June 15 marks the date that Reds lefthanded pitcher Johnny Vander Meer hurled the second of his record setting two no-hit games.
Vander Meer had no-hit the Boston Braves at Crosley Field, 3-0, on June 11, walking four and striking out three. Catcher Ernie Lombardi had picked off two of those baserunners. Four days later, in the first night game ever at Ebbets Field in Brooklyn, no one would have expected Vander Meer to repeat his outstanding performance from his previous start.
The 6-0 no-no didnÃ¢â‚¬â„¢t come so easy according to Ã¢â‚¬Å“Day by Day in Cincinnati Reds HistoryÃ¢â‚¬Â by Floyd Conner and John Snyder. According to Conner and Snyder:
Ã¢â‚¬Å“A crowd of over 40,000 witnessed the event, including Vander MeerÃ¢â‚¬â„¢s parents and about 500 fans from his hometown of Midland Park, New Jersey. Vander Meer stepped to the mound in the ninth inning with a nervous stomach and a chance at immortality. He started the inning easily, taking Buddy HassettÃ¢â‚¬â„¢s grounder and tagging him for the out. Then he ran into real trouble walking Babe Phelps, Cookie Lavagetto, and Dolph Camilli to load the bases. Ernie Koy then sent a grounder to third baseman Lew Riggs, who threw to catcher Ernie Lombardi for the force at home. Leo Durocher ended the game by lifting a fly ball to center fielder Harry Craft and Vander MeerÃ¢â‚¬â„¢s second no-hitter was official.Ã¢â‚¬Â
According to Total BaseballÃ¢â‚¬â„¢s Ã¢â‚¬Å“Baseball The Biographical EncyclopediaÃ¢â‚¬Â, Vander Meer was even more brilliant than noted here. In the game before his first no-hitter, Vander Meer did not allow a hit for six innings before a batter hit a Ã¢â‚¬Å“bleederÃ¢â‚¬Â into centerfield for a hit in the ninth inning. And, in the game following his second no-hitter with none other than Cy Young in attendance, Vander Meer didnÃ¢â‚¬â„¢t allow a hit until the fourth inning. Vander Meer went 21 consecutive innings without allowing a hit. Cy YoungÃ¢â‚¬â„¢s all-time record is 24 consecutive innings pitched without allowing a hit.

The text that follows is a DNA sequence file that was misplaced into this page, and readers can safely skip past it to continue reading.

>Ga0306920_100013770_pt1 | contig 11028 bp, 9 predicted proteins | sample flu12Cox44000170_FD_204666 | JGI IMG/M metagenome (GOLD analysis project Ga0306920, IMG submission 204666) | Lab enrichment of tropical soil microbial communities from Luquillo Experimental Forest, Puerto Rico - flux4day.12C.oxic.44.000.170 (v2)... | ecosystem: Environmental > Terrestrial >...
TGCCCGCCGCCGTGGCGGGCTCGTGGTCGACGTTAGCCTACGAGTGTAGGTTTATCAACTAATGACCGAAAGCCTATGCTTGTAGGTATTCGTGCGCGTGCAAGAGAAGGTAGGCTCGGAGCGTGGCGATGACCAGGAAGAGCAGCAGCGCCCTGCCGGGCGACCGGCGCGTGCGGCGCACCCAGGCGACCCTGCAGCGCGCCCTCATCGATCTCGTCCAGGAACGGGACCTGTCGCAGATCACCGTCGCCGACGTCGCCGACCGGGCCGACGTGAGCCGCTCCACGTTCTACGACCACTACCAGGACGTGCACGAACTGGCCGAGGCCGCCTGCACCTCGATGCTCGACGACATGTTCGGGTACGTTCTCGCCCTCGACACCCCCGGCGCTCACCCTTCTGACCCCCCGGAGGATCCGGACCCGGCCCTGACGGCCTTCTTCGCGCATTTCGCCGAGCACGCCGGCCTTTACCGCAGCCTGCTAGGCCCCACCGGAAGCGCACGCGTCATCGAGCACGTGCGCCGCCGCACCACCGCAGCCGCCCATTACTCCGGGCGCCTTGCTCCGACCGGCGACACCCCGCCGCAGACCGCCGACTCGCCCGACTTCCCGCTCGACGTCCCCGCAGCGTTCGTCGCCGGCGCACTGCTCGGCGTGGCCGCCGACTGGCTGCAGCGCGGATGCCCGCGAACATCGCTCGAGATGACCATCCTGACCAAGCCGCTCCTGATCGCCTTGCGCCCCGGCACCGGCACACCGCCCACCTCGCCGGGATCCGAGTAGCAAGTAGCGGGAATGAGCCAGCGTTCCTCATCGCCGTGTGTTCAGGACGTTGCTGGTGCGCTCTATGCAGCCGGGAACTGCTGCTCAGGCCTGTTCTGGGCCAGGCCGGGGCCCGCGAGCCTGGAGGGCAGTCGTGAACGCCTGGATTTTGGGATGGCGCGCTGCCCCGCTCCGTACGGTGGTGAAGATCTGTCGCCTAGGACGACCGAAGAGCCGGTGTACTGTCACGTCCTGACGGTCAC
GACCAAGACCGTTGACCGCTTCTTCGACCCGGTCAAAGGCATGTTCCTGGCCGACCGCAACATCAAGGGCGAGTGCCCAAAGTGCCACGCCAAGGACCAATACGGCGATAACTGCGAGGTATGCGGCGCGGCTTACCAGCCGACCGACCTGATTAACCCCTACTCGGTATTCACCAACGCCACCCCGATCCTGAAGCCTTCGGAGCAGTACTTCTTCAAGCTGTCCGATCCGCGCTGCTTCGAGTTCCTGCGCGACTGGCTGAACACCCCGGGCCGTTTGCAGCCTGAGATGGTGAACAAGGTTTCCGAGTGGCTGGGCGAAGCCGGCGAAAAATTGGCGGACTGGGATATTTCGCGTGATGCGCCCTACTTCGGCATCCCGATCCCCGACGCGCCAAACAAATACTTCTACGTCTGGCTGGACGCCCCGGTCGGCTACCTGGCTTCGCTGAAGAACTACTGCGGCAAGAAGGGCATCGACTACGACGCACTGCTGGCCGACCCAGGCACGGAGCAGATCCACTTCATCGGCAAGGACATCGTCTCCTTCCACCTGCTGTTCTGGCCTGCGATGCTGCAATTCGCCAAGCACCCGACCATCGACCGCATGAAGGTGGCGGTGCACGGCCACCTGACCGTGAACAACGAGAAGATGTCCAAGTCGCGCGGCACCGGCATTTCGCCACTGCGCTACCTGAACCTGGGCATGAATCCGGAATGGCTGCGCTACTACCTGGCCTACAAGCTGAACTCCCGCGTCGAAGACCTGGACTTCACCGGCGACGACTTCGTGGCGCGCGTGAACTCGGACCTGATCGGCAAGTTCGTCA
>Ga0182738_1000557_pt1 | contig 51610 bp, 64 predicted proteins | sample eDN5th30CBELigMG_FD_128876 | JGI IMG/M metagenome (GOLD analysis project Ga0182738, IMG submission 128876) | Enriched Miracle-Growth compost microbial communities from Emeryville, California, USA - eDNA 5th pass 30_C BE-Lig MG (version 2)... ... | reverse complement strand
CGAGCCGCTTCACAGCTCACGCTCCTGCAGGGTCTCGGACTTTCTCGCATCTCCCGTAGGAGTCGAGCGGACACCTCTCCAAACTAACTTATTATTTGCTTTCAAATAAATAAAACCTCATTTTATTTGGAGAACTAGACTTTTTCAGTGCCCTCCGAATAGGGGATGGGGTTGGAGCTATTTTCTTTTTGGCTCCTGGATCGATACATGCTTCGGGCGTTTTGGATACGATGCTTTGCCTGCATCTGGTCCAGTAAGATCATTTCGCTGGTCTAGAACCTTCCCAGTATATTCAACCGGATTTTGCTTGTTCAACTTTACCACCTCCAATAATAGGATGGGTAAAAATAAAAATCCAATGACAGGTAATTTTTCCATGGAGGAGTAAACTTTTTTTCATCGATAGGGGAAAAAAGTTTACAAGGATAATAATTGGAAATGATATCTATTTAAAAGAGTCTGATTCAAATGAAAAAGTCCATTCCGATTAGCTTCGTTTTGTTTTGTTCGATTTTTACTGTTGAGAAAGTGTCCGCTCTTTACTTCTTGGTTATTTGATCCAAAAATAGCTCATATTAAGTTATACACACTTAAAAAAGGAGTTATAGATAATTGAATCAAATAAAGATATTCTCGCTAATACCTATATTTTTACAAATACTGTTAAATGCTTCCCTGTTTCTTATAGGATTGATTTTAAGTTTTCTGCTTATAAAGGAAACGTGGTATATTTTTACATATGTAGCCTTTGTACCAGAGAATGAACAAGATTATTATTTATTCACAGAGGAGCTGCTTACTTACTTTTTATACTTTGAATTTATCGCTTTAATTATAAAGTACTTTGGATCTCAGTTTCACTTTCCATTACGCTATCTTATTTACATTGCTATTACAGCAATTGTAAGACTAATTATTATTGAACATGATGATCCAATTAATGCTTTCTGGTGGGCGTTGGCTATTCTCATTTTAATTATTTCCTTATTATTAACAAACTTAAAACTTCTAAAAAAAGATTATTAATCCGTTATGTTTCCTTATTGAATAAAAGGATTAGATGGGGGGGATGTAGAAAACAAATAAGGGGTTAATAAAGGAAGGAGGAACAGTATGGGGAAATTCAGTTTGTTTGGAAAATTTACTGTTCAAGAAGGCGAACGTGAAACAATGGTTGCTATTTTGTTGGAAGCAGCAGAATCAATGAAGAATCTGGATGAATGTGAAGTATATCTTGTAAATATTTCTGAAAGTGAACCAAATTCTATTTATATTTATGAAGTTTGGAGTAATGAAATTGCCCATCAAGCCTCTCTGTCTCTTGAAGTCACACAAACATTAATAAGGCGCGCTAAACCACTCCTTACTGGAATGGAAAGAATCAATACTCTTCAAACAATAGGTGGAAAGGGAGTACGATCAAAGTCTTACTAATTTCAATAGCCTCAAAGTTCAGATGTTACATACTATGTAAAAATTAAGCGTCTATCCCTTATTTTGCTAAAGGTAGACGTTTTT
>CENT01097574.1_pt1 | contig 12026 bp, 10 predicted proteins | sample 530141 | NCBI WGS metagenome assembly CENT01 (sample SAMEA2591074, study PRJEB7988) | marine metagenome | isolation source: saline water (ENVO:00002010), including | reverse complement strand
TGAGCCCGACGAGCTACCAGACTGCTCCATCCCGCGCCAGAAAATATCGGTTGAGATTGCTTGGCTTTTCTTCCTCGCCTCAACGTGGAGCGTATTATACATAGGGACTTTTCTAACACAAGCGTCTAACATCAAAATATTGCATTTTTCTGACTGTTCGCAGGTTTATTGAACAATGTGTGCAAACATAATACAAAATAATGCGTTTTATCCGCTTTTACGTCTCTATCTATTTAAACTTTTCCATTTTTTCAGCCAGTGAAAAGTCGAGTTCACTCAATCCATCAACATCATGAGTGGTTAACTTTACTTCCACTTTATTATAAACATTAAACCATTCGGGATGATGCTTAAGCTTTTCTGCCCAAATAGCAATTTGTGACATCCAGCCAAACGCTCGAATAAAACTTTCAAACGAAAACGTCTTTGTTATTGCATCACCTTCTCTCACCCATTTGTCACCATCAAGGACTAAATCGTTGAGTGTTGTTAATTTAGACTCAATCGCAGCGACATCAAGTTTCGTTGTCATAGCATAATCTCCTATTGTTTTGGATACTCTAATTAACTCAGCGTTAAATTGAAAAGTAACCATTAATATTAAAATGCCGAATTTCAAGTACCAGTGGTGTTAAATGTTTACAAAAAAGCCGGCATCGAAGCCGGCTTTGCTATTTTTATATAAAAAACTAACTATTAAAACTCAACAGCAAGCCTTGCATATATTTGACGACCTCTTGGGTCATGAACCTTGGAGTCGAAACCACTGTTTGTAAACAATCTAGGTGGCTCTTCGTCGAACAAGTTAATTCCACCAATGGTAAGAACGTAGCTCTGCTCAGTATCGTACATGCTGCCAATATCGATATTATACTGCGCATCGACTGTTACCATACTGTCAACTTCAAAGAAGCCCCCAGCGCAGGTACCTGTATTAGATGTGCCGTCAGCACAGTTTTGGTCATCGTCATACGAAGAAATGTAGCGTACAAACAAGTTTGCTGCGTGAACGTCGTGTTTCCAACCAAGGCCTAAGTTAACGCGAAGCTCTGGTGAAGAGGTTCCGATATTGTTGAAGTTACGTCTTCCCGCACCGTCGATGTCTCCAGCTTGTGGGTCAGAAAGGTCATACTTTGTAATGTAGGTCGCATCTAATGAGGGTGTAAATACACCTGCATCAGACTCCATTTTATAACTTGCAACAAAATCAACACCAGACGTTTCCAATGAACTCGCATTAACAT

Vander Meer was only 23, a real phenom in anyoneÃ¢â‚¬â„¢s book. He finished the season 15-10 with a 3.12 ERA, including a ten game winning streak. However, in 1939, Total Baseball says Vander Meer returned to the mound after a rain delay, slipped, and tore muscles in his shoulders. He was disabled most of 1939 and spent 1940 in the minors before making his way back to the majors in the war years. From 1941-43, he won more games than any lefthander in the game and led the National League in strikeouts for three consecutive seasons. He also twice led the NL in walks. He was named the 1938 Major League Player of the Year by The Sporting News.
Surprisingly enough, Vander Meer finished his career with a losing record, 119-121, with a 3.44 lifetime ERA. He only allowed 7.7 hits per 9 innings for his entire career and 0.4 home runs per 9 innings. He also once hurled 15 scoreless innings during the longest scoreless tie in major league history, a 19 inning affair in 1946.
It seems all records are meant to be broken, but in this day of six inning starters (by design, not weakness), Vander MeerÃ¢â‚¬â„¢s record may never be broken. ItÃ¢â‚¬â„¢s been challengedÃ¢â‚¬Â¦in fact, future Vander Meer teammate, Ewell Blackwell, came two outs short of tying the record in 1947.